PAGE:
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Looking for True Brit

June 27, 1993|EMILY ADAMS

Things to do today:

1. Wash the dog.

2. Get charcoal for barbecue.

3. Develop a British accent.

We figure you can handle numbers 1 and 2 on your own, but allow us to help you with that third item. Read this next sentence aloud, in your best imitation of an upper-class Brit: "Good Lord, whatever prompted this?"

That's beautiful. It could use a little work, but you've got all day. And for playing along, we'll answer your question: The hot footlights, the roar of the crowd, are calling your name. Yep, the Long Beach Playhouse is holding auditions this week for Alan Ayckbourn's comedy "Bedroom Farce."

Before you say, "No way," to the stage, consider. Consider having a little fun. Consider finding a skill you didn't know you had. This could be a whole new career, and in an unstable economy, it's good to have something to fall back on. But you have to work a little for this. Let's face it, you are not likely to be discovered at a soda fountain. You don't even know where a soda fountain is, and studio talent scouts don't hang out there anymore anyway. So think about starting with this play.

"Bedroom Farce" revolves around four couples and three on-stage bedrooms. Three couples are constantly interrupted during one long night of hilarity by an utterly self-absorbed and distraught fourth couple who are having marital problems. (If this happened to you just last week, then you've got your motivation down cold.)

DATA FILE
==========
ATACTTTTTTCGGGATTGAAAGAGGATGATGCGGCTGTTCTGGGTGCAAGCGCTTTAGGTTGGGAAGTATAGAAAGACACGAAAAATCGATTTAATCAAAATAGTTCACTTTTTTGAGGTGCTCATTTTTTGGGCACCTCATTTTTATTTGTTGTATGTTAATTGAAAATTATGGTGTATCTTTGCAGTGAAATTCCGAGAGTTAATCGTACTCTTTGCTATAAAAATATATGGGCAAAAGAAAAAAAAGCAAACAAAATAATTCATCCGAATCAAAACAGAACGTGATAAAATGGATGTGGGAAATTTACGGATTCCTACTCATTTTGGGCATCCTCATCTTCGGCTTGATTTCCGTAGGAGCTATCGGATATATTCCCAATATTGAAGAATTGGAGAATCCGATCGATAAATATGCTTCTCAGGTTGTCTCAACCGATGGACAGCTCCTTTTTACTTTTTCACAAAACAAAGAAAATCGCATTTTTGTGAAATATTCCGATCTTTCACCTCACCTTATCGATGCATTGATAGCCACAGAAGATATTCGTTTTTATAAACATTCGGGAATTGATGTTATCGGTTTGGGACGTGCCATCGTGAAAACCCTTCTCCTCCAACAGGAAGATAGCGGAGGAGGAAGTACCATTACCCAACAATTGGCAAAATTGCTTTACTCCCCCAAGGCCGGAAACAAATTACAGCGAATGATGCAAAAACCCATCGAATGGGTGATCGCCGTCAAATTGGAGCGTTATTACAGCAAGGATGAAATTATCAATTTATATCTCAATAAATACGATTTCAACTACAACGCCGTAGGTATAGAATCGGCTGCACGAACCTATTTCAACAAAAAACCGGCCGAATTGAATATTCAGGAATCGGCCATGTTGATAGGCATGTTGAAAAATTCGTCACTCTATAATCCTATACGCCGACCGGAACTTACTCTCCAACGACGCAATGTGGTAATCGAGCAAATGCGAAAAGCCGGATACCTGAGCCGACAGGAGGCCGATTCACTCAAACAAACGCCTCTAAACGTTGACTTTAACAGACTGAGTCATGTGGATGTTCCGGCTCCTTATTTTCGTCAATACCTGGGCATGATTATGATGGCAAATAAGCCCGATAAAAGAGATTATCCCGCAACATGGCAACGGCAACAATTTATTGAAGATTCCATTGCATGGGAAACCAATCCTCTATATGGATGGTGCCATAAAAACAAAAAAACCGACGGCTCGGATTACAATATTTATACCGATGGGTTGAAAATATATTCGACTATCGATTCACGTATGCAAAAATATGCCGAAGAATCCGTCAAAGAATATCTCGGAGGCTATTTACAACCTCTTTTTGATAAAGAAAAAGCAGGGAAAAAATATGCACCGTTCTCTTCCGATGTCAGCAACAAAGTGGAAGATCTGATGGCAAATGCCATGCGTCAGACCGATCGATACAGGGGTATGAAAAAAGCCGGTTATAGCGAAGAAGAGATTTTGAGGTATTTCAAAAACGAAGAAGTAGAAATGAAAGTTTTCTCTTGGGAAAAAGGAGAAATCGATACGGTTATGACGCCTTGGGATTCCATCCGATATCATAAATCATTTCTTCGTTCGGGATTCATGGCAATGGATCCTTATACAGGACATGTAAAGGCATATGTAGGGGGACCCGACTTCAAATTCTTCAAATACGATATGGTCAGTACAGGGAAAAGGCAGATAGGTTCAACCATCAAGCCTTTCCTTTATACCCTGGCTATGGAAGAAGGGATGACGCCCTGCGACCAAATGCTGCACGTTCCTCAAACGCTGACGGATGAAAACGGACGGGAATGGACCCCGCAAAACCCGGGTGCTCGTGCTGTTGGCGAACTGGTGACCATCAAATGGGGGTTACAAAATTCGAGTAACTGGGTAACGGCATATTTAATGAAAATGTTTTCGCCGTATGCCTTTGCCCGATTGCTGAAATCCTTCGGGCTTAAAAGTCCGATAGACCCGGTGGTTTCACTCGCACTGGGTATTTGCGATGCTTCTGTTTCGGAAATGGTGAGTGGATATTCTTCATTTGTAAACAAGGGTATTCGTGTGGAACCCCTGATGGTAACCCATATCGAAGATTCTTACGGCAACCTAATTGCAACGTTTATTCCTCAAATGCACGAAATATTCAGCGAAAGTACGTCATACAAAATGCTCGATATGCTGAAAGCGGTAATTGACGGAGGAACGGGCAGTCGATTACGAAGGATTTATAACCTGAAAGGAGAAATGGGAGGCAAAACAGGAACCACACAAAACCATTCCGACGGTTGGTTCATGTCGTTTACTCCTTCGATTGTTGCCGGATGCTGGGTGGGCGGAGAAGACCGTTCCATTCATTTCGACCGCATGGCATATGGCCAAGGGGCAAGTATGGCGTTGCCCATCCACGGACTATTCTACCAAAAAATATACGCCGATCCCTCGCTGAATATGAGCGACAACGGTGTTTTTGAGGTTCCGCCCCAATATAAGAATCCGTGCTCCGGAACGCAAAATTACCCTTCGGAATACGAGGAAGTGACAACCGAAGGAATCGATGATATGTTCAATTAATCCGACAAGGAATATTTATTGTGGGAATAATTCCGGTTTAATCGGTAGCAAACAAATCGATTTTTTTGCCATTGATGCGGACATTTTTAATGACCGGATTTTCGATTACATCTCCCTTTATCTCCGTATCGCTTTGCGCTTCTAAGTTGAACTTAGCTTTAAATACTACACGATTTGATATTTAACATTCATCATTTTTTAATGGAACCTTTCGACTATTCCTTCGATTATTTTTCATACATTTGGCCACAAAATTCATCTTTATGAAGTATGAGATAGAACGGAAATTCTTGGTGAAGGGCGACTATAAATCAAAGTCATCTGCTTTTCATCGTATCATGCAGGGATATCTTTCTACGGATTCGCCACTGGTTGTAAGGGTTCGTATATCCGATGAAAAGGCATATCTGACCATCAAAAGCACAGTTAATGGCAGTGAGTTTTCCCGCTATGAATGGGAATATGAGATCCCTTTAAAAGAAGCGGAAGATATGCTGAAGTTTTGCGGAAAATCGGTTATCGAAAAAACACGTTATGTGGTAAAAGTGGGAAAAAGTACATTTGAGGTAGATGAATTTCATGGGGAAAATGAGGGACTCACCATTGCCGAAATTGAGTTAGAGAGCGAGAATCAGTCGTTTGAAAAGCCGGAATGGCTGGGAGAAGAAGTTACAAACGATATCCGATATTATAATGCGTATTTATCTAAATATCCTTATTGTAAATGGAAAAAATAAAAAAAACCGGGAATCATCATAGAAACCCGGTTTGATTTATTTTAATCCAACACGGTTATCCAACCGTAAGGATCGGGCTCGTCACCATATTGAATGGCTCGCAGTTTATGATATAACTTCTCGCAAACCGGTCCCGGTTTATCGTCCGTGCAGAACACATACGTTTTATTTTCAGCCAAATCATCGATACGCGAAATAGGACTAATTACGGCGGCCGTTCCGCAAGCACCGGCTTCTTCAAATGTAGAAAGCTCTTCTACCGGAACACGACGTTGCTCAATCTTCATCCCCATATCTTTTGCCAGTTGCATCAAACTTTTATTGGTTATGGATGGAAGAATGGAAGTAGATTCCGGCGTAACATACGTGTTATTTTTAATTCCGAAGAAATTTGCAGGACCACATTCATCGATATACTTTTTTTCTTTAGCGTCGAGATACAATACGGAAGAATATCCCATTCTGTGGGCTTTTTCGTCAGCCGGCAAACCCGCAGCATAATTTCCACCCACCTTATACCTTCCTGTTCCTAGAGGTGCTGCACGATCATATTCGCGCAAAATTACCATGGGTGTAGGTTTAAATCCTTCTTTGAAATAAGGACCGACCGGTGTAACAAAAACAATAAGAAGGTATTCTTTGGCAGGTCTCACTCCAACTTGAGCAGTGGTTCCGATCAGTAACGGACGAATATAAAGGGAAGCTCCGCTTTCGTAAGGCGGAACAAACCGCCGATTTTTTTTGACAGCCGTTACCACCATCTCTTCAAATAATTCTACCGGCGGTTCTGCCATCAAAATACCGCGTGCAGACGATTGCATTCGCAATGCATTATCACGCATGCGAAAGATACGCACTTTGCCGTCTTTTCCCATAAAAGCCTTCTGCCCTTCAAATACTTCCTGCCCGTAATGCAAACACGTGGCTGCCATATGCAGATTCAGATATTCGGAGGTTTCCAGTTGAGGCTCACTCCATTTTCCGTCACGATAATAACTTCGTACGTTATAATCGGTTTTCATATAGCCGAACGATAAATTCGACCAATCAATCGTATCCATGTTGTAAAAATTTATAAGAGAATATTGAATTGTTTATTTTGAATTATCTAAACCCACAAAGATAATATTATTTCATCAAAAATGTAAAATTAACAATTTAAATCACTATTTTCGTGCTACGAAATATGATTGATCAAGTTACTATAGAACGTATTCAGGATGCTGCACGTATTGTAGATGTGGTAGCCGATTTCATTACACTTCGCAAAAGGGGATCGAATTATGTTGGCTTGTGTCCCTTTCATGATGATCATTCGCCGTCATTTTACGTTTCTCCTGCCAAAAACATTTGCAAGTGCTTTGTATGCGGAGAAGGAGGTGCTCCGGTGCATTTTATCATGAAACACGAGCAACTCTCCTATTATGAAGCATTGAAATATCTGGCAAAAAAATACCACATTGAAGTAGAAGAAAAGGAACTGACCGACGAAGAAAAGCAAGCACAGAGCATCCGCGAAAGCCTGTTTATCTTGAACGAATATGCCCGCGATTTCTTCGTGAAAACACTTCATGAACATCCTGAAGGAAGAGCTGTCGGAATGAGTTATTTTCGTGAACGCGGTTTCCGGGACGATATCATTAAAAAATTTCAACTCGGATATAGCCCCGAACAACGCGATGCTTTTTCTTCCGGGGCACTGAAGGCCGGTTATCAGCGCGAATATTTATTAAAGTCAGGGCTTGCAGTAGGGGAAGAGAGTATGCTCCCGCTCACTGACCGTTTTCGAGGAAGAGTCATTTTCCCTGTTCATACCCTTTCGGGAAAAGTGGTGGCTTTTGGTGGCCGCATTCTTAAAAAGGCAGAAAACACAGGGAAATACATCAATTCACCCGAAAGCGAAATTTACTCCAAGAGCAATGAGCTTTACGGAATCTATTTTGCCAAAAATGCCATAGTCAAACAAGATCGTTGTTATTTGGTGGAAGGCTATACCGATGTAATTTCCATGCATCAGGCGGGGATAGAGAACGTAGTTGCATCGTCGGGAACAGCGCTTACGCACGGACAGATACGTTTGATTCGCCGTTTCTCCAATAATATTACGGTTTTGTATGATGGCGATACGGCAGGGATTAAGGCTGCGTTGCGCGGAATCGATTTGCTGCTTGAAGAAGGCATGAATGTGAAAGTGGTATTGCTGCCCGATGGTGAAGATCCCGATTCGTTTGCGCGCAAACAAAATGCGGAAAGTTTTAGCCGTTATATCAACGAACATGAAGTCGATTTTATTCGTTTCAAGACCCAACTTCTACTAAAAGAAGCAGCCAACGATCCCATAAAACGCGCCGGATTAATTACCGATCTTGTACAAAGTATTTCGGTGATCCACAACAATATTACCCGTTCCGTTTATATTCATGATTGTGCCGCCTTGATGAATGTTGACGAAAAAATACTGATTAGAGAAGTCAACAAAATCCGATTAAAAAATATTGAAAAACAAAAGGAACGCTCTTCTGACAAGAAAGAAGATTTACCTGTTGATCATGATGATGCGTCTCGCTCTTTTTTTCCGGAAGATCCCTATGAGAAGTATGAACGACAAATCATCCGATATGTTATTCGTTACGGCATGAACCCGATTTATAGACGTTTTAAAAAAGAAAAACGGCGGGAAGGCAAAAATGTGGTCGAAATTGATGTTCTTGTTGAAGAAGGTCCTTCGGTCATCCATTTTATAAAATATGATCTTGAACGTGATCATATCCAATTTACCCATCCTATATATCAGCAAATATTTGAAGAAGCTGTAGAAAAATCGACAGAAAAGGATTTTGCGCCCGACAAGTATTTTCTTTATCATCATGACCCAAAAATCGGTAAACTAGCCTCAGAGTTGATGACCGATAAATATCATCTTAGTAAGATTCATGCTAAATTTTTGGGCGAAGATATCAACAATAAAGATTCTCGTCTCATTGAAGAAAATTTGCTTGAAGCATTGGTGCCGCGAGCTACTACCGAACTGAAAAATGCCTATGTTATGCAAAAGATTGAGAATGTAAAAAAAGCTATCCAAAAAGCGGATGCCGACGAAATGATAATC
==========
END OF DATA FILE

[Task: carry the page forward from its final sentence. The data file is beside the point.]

So let's look at the eight challenging roles available for "Bedroom Farce," keeping in mind that any one of these could be yours.

First, there are Ernest and Delia. They are 45 to 60 years old and described as detached, pretentious and selfish.

Nick and Jan are 25 to 35, trendy, upscale, attractive and, you guessed it, selfish.

Malcolm and Kate are in the same age range as Nick and Jan, but are described as innocent, cute, pleasant and childish.

Finally, Trevor and Susannah another 25 to 35 pair, are attractive, nerve-racked, suffering and selfish. These are the poor souls without an on-stage bedroom of their own.

Basically, you need to act childish or selfish, pretentious or cute, and do it all in a British accent. You can do this.

You may be asked to read cold from the script. Bring a recent photograph (of yourself, please) and a resume and be prepared to do a one-minute monologue from a contemporary British play. No union card required. Better to practice over a nice cup of tea.

Auditions will be Monday and Tuesday from 6:30 to 10 p.m. at the Long Beach Playhouse, 5021 E. Anaheim St. The play will run from Aug. 13 through Sept. 18. Rehearsals will be held evenings and weekends.

Information: 494-1616.

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